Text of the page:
no for the windows 10 upgade, you can use the media creation tool output to upgrade any computer that meets the free upgrade criteria. this was designed for people that have limited bandwidth or data transfer caps.

Licensing states for OEM versions you have to use the recovery options provided by the manufacturer ONLY on the machine it was created on.. i.e. you have 10 dell machines per-installed with windows X Pro (replace x with 7/8/8.1/10) this recovery media must be made for each machine and you should label it with the computer and ONLY use that media on that specific computer)
0
JohnBusiness Consultant (Owner)Commented:
You need to install Windows 8 and nothing else. Then do the Windows 10 upgrade. Then install drivers and software.  You need to use the legitimate process.
0
David Johnson, CD, MVPOwnerCommented:
As John stated once Windows 10 is installed you have 2 options use the reset this pc and don't save anything OR if you created the media using the media creation tool you can format the hard drive and reinstall and not worry about a product key .. skip it on install and say do later on the OOBE (out of box experience) as this machine will be in the microsoftstore and will activate by itself.  

The way John stated this registers the machine in the microsoftstore
0
LockDown32OwnerAuthor Commented:
Still missing the question. The question is about a Dell and installing Windows 10 from ground zero. I created the media from a Microsoft download. Make a media for each computer? Why? Media is read only. You don't need to make a separate media for each computer....

This might be a better question for a Dell forum. He is what happens. It is a Dell OptiPlex 3020. It came with Windows 8.1 Pro and no COA. No COA probably because it is either in the BIOS or that the Windows 8.1 media that came with it is Dell SLP and doesn't require activation on a Dell (or both). The first thing that you see when the media boots is "Please Enter the Product Key". OK. Love to. Where is it?
0
JohnBusiness Consultant (Owner)Commented:
To install Windows 10 from ground zero, you need a Windows 10 License (paid) and ISO file.

You CANNOT do what you want for free. It is not us missing the point at all.

You need a licensed base to install Windows 10 - either a good install of Windows 8 / 8.1 or a Windows 10 license key (paid).
0
JohnBusiness Consultant (Owner)Commented:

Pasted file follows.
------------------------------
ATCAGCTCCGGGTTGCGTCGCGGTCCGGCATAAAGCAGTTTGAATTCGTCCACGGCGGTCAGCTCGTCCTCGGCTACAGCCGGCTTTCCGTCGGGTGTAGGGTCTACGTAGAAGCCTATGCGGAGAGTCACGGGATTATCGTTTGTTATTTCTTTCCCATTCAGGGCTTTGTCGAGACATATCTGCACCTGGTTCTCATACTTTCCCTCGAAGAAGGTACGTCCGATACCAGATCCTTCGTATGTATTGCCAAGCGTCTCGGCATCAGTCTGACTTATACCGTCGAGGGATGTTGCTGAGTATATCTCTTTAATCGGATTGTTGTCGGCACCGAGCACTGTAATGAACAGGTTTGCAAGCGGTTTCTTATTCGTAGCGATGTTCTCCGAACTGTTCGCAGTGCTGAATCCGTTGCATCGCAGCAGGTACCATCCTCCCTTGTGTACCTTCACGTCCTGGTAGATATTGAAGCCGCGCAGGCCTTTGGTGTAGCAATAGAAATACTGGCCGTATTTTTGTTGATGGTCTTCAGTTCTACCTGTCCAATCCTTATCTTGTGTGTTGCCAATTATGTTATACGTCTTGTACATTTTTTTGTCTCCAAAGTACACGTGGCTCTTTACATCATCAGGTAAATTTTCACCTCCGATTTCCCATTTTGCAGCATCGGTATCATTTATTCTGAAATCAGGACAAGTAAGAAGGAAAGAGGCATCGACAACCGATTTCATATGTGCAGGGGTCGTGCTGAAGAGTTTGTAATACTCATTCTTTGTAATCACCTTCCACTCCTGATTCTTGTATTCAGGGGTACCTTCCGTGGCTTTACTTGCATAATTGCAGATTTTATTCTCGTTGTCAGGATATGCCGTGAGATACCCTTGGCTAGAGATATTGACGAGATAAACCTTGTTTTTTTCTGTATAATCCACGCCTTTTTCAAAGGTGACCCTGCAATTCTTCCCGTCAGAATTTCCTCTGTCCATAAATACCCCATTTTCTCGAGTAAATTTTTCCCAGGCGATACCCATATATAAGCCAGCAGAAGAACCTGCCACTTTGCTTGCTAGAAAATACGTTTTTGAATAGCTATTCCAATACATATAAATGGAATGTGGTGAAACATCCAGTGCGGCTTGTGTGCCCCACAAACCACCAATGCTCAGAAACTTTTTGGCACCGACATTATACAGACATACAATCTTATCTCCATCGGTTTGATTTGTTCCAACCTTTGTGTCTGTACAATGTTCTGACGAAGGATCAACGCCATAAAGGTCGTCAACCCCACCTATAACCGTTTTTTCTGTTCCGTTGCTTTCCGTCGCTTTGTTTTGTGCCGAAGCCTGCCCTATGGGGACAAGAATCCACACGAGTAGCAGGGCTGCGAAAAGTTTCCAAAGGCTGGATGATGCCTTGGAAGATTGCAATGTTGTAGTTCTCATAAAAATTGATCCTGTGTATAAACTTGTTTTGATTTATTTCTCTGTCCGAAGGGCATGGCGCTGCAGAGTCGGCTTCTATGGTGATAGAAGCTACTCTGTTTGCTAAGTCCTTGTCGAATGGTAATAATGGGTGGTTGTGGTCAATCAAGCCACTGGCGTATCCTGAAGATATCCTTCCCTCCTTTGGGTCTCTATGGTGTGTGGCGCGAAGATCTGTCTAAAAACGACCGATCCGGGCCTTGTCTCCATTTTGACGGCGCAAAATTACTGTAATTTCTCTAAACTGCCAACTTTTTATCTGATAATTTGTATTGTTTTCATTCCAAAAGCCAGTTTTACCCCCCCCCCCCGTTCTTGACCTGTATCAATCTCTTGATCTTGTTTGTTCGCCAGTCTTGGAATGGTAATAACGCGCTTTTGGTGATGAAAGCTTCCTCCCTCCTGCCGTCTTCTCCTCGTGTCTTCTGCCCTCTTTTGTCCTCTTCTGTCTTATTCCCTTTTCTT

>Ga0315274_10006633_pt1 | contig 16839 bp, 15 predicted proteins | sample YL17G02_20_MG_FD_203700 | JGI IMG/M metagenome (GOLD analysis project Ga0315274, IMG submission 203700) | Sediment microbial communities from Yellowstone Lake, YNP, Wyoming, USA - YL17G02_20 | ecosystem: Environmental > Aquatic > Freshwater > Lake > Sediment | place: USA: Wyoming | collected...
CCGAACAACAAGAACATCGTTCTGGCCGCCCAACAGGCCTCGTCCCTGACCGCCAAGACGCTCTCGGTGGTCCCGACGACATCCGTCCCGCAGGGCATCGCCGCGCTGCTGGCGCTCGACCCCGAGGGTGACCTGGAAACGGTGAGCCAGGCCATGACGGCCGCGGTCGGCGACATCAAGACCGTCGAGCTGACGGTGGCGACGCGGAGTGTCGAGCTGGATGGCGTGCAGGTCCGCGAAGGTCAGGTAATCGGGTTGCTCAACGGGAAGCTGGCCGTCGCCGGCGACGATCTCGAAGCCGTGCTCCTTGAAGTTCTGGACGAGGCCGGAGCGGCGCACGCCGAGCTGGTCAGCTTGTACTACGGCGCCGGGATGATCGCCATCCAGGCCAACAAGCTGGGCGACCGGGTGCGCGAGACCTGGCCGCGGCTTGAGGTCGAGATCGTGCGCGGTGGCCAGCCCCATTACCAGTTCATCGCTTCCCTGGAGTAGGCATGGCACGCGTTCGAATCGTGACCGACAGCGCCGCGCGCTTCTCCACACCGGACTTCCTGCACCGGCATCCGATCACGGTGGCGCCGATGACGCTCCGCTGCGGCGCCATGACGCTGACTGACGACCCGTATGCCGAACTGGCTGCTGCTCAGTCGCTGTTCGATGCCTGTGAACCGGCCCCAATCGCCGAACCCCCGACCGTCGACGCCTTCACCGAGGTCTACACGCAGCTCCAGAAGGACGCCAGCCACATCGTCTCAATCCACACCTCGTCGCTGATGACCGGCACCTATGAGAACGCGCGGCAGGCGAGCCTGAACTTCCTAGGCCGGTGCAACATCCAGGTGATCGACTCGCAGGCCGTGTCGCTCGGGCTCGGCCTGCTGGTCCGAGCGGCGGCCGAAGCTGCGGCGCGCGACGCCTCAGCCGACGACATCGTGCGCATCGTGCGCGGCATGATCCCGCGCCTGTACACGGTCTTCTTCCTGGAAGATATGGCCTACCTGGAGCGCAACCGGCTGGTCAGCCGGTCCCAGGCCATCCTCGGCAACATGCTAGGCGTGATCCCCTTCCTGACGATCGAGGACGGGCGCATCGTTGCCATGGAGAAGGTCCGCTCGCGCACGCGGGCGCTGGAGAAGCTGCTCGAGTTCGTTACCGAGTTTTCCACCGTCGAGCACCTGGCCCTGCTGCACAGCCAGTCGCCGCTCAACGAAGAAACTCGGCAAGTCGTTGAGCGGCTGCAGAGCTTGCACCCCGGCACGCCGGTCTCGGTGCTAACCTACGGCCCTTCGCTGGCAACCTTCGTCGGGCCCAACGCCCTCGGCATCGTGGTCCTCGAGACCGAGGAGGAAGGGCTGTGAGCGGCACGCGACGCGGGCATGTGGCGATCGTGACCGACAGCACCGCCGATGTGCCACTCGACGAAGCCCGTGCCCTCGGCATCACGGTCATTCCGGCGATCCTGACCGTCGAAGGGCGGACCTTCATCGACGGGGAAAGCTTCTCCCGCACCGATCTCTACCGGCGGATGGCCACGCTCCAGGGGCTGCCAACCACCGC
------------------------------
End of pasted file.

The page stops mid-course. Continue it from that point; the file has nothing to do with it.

Note:  AFTER a good install, you can create a media to reinstall from, but that is a different issue from this one.
0
LockDown32OwnerAuthor Commented:
It is missing the point. I have a valid 8.1 license. Paid for. Windows 10 is supposed to be free. Is what you are saying that the "upgrade" is free but that is must be an upgrade? That installing from ground zero is not free? Really?
0
JohnBusiness Consultant (Owner)Commented:
I am not missing anything. You need to install Windows 8 first from your valid license. When it is running, then install the "free" Windows 10 upgrade. You cannot install Windows 10 from scratch on this machine without installing Windows 8 first.

I hope I have said this clearly for you because I have given you the correct route to go.
0
JohnBusiness Consultant (Owner)Commented:
Is what you are saying that the "upgrade" is free but that is must be an upgrade?

Absolutely. And Microsoft made this abundantly clear for months on end.
0
rindiCommented:
The free upgrade of Windows 10 can't be installed on bare-metal. Not the first time at least. You must do the update by either using the Windows Updates, or the Windows 10 iso you downloaded (using the iso is more reliable). The previous OS must still be on the PC. Once the new OS is installed, you can check that it activated correctly, and if that is the case, you will be able to do a bare-metal install of Windows 10 on that PC.
0
LockDown32OwnerAuthor Commented:
We are getting closer. "Once the new OS is installed, you can check that it activated correctly, and if that is the case, you will be able to do a bare-metal install of Windows 10 on that PC".